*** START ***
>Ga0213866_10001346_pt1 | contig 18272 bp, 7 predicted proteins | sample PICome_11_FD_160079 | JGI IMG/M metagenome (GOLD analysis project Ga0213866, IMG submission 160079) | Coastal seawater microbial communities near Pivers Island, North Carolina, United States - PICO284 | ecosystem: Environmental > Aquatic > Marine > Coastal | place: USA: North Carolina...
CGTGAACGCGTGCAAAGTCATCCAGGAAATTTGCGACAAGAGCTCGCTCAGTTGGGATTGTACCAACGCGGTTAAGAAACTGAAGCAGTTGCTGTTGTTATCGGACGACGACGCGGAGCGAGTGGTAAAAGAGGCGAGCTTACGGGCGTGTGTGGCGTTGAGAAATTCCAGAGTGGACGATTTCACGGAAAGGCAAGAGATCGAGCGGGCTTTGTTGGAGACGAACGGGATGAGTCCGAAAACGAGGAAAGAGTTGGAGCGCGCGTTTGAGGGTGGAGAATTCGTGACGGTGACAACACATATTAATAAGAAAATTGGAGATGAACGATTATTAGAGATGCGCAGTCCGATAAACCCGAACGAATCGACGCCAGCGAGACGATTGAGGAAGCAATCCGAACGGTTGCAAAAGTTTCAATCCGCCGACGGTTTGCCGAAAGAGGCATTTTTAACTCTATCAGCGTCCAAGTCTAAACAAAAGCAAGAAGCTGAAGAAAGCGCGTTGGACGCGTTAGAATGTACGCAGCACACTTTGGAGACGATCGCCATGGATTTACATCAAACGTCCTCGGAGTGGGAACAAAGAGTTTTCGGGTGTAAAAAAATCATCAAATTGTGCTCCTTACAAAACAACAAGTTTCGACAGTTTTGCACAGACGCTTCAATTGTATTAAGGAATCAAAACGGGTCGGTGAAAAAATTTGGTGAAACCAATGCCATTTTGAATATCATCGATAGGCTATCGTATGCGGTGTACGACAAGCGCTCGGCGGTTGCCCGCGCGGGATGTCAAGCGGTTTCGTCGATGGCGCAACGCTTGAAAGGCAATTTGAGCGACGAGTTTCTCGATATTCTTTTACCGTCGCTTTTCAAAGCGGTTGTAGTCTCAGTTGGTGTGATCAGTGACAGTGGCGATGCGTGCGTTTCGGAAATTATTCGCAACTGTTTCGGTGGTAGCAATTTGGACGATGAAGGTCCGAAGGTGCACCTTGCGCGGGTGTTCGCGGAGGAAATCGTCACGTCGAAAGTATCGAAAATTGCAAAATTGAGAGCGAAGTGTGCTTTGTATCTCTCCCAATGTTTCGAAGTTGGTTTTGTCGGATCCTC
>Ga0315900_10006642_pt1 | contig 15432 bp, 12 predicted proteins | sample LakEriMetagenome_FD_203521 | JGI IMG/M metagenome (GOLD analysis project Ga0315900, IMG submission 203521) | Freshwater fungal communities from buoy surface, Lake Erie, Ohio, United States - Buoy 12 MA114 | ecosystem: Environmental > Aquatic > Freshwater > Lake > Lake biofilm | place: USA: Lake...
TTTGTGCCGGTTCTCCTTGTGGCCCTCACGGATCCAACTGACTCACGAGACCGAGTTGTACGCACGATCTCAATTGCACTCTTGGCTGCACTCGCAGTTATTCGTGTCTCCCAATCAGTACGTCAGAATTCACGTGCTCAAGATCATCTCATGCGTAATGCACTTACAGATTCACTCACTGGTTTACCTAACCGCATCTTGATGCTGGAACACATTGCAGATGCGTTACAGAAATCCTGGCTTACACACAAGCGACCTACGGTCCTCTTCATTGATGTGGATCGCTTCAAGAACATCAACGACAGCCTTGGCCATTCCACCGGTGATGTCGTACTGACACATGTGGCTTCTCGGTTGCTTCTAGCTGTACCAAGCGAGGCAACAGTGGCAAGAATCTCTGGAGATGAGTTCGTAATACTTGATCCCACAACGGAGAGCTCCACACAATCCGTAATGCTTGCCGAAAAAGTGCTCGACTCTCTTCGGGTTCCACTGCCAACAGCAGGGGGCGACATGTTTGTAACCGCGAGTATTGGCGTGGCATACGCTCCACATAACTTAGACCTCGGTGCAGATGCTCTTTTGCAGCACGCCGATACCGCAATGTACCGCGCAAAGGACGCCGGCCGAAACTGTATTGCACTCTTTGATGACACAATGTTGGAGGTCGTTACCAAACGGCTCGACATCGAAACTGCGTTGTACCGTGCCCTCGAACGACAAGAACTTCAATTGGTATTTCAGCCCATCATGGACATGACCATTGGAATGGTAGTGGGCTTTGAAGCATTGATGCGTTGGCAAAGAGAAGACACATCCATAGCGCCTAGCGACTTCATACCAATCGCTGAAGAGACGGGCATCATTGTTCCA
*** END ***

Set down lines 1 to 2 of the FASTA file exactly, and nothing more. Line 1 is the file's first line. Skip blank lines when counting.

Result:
>Ga0213866_10001346_pt1 | contig 18272 bp, 7 predicted proteins | sample PICome_11_FD_160079 | JGI IMG/M metagenome (GOLD analysis project Ga0213866, IMG submission 160079) | Coastal seawater microbial communities near Pivers Island, North Carolina, United States - PICO284 | ecosystem: Environmental > Aquatic > Marine > Coastal | place: USA: North Carolina...
CGTGAACGCGTGCAAAGTCATCCAGGAAATTTGCGACAAGAGCTCGCTCAGTTGGGATTGTACCAACGCGGTTAAGAAACTGAAGCAGTTGCTGTTGTTATCGGACGACGACGCGGAGCGAGTGGTAAAAGAGGCGAGCTTACGGGCGTGTGTGGCGTTGAGAAATTCCAGAGTGGACGATTTCACGGAAAGGCAAGAGATCGAGCGGGCTTTGTTGGAGACGAACGGGATGAGTCCGAAAACGAGGAAAGAGTTGGAGCGCGCGTTTGAGGGTGGAGAATTCGTGACGGTGACAACACATATTAATAAGAAAATTGGAGATGAACGATTATTAGAGATGCGCAGTCCGATAAACCCGAACGAATCGACGCCAGCGAGACGATTGAGGAAGCAATCCGAACGGTTGCAAAAGTTTCAATCCGCCGACGGTTTGCCGAAAGAGGCATTTTTAACTCTATCAGCGTCCAAGTCTAAACAAAAGCAAGAAGCTGAAGAAAGCGCGTTGGACGCGTTAGAATGTACGCAGCACACTTTGGAGACGATCGCCATGGATTTACATCAAACGTCCTCGGAGTGGGAACAAAGAGTTTTCGGGTGTAAAAAAATCATCAAATTGTGCTCCTTACAAAACAACAAGTTTCGACAGTTTTGCACAGACGCTTCAATTGTATTAAGGAATCAAAACGGGTCGGTGAAAAAATTTGGTGAAACCAATGCCATTTTGAATATCATCGATAGGCTATCGTATGCGGTGTACGACAAGCGCTCGGCGGTTGCCCGCGCGGGATGTCAAGCGGTTTCGTCGATGGCGCAACGCTTGAAAGGCAATTTGAGCGACGAGTTTCTCGATATTCTTTTACCGTCGCTTTTCAAAGCGGTTGTAGTCTCAGTTGGTGTGATCAGTGACAGTGGCGATGCGTGCGTTTCGGAAATTATTCGCAACTGTTTCGGTGGTAGCAATTTGGACGATGAAGGTCCGAAGGTGCACCTTGCGCGGGTGTTCGCGGAGGAAATCGTCACGTCGAAAGTATCGAAAATTGCAAAATTGAGAGCGAAGTGTGCTTTGTATCTCTCCCAATGTTTCGAAGTTGGTTTTGTCGGATCCTC